According to the US nonprofit Environmental Defense Fund (EDF), the most “credible” route to market for cell-based meat and seafood makers is seeking a food additive petition. Publishing its report on responsible investment into the sector, EDF analysts believe that this pathway, rather than GRAS notification, is able to both provide protection for trade secrets for companies while offering meaningful scrutiny to gain consumer trust.
In a new report, EDF recommends the use of food additive petition as the best regulatory route for cell-based meat and seafood producers to get their products on the market. The report, which outlines four principles that companies in the space should follow to “demonstrate leadership in the emerging market”.
Food additive petition
The first principle in the report is to ensure that products grown directly from cells are safe for human consumption. Companies should approach government regulatory agencies to conduct a “thorough review” to affirm the safety of the product for human consumption—and this review must be credible and transparent.
In the US, there are two primary reviews that companies can seek, including food additive petition and GRAS notification. EDF argues that the former is the best route to market, “since it provides protection for trade secrets while offering a meaningful opportunity for public and third-party scientific scrutiny as well as accountability.”
On the other hand, GRAS involves self-certifying that a food is “generally recognized as safe” before submitting a voluntary notification to the FDA—a process that the EDF believes is a “loophole” that could potentially “undermine consumer trust in the food and, therefore, the prospect for the industry’s overall success.”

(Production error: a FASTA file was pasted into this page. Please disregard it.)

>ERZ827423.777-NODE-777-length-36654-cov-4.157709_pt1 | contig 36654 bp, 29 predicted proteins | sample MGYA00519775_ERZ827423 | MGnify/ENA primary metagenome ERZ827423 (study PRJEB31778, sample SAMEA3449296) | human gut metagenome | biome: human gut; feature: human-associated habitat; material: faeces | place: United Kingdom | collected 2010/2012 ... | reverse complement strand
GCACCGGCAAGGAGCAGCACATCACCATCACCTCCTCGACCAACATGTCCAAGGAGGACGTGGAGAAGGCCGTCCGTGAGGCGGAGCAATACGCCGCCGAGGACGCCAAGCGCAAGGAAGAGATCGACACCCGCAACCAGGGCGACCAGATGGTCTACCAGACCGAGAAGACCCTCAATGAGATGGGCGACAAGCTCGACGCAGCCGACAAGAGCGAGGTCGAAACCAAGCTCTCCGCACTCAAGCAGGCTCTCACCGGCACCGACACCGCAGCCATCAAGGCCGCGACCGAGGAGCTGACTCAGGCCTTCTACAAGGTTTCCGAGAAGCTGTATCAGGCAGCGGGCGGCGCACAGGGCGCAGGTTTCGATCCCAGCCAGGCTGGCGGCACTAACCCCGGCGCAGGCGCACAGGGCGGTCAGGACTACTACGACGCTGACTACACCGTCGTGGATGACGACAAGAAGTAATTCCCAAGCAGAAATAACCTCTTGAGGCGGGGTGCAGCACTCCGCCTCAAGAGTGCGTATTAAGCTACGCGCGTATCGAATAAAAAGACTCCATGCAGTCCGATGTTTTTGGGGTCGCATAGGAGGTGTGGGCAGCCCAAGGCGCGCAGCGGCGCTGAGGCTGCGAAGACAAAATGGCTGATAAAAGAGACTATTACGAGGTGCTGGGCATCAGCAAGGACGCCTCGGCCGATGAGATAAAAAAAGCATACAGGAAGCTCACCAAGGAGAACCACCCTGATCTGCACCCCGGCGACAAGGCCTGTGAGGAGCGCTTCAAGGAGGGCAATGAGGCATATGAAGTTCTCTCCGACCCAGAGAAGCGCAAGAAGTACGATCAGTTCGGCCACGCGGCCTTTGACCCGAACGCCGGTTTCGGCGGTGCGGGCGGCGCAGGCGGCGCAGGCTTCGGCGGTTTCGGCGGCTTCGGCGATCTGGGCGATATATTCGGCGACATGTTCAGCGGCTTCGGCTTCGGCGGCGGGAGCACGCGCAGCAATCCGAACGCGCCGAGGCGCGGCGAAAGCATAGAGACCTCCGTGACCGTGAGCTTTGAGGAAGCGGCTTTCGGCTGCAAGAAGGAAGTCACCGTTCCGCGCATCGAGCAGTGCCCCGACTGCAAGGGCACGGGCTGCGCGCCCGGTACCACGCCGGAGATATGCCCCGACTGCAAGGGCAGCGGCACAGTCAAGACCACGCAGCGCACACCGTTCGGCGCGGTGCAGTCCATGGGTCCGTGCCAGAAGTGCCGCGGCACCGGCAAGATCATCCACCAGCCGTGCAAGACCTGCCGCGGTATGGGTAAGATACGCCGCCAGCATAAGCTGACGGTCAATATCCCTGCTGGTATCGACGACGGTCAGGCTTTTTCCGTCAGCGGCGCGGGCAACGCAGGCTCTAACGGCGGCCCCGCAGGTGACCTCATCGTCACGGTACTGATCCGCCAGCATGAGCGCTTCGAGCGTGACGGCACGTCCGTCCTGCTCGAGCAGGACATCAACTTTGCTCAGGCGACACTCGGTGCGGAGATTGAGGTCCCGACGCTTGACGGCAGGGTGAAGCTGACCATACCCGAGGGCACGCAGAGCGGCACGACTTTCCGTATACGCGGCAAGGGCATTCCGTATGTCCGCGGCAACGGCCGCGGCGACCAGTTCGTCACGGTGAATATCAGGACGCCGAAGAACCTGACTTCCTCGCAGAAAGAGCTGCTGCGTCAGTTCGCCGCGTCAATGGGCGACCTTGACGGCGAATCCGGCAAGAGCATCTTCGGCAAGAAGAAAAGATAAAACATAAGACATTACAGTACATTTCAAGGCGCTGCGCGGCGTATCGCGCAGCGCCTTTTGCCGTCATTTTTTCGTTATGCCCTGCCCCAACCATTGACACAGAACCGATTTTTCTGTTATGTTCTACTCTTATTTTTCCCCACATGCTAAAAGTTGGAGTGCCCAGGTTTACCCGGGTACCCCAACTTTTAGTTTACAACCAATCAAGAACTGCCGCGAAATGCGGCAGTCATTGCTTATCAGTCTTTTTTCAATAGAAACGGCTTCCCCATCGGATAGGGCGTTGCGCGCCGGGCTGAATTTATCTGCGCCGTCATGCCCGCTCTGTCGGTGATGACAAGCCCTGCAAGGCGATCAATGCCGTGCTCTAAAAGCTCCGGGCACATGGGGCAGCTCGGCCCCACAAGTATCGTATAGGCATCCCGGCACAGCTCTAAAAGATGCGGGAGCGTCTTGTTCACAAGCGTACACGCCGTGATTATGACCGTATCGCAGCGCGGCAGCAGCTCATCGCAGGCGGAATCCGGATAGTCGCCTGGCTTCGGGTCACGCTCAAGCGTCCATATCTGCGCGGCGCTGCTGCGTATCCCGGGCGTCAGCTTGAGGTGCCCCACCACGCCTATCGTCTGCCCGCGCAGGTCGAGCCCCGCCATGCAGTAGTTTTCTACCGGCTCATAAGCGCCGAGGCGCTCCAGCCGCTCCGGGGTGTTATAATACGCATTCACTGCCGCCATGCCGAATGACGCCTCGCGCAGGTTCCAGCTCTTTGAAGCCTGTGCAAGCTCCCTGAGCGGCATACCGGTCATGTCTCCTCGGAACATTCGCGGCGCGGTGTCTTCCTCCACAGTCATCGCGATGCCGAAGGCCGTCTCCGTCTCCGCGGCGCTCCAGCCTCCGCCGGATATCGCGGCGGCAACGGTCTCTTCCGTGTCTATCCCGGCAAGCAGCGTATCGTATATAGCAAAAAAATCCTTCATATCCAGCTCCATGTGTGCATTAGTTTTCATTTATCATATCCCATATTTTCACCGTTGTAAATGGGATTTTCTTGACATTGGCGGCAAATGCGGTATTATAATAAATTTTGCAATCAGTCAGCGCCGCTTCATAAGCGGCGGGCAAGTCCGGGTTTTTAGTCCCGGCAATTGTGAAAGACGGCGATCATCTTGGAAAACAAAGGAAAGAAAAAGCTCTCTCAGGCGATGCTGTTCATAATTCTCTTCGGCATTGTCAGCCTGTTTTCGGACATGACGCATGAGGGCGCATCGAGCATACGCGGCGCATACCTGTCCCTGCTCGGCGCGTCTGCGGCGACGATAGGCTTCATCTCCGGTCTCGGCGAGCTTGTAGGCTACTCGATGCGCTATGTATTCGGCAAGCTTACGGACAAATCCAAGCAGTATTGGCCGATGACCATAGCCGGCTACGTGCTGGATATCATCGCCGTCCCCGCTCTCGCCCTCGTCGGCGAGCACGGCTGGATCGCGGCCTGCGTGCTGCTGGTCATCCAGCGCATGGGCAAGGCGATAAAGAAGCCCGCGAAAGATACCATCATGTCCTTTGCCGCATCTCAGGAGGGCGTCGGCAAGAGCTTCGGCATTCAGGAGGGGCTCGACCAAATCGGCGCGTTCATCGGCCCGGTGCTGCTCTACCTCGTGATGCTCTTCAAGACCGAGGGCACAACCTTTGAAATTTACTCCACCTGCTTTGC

So far, Singapore remains the only country to have approved the sale of meat grown directly from animal cells, though regulatory developments are picking up pace in Israel, US and Qatar.
Consumer confidence in cell-based products is key for mass adoption, says the EDF, and companies should pay notice in order to ensure their products can disrupt the unsustainable food system. Cell-based meat and seafood is seen as a key solution to animal agriculture, which drives nearly a fifth of GHG emissions globally.
Compared to traditionally farmed beef, cell-based beef is estimated to be able to reduce land use by 95% and reduce GHG emissions by up to 87%, when it reaches scale by 2030.
‘Critical for cell-cultured industry to ensure growth happens responsibly and transparently’
Other principles outlined by the EDF include a commitment to “continuously improve the overall environmental footprint of cell-cultured meat and seafood products” through lifecycle analyses with academics and NGOs, as well as helping to promote programs that “maximize the net societal benefits” of such products.
Finally, the EDF recommends the use of “cell-cultured” as the labelling term to market such products, to “enable informed choices” by consumers. Earlier this year, the FDA published a document containing comments from industry stakeholders, which indicated a consensus building around the term “cell-cultured” as the best description of seafood grown directly from cells in labs.
Food techs such as BlueNalu, Upside Foods (at the time named Memphis Meats), and Finless Foods, were consulted as part of the discussion. Finless Foods, during the discussion, cited a Rutgers University study that found terms such as “cell-based” and “cell-cultured” would be most effective in informing shoppers.
GFI, a nonprofit organisation supporting the global alternative protein industry, argues that the term “cultivated” is the best way to describe such products.
In a statement about the EDF’s latest guidelines, Jenny Ahlen, senior director of EDF+Business, said that as the sector matures, it is “critical for companies, which have the greatest understanding and control of the products and how they’re made, to ensure cell-cultured foods coming to the market are safe for the planet and human health and that growth happens responsibly and transparently.”
“This includes considering the risks and other externalities that a shift in food production, consumption and supply chains can bring,” Ahlen added.
Lead image courtesy of Eat Just / Good Meat.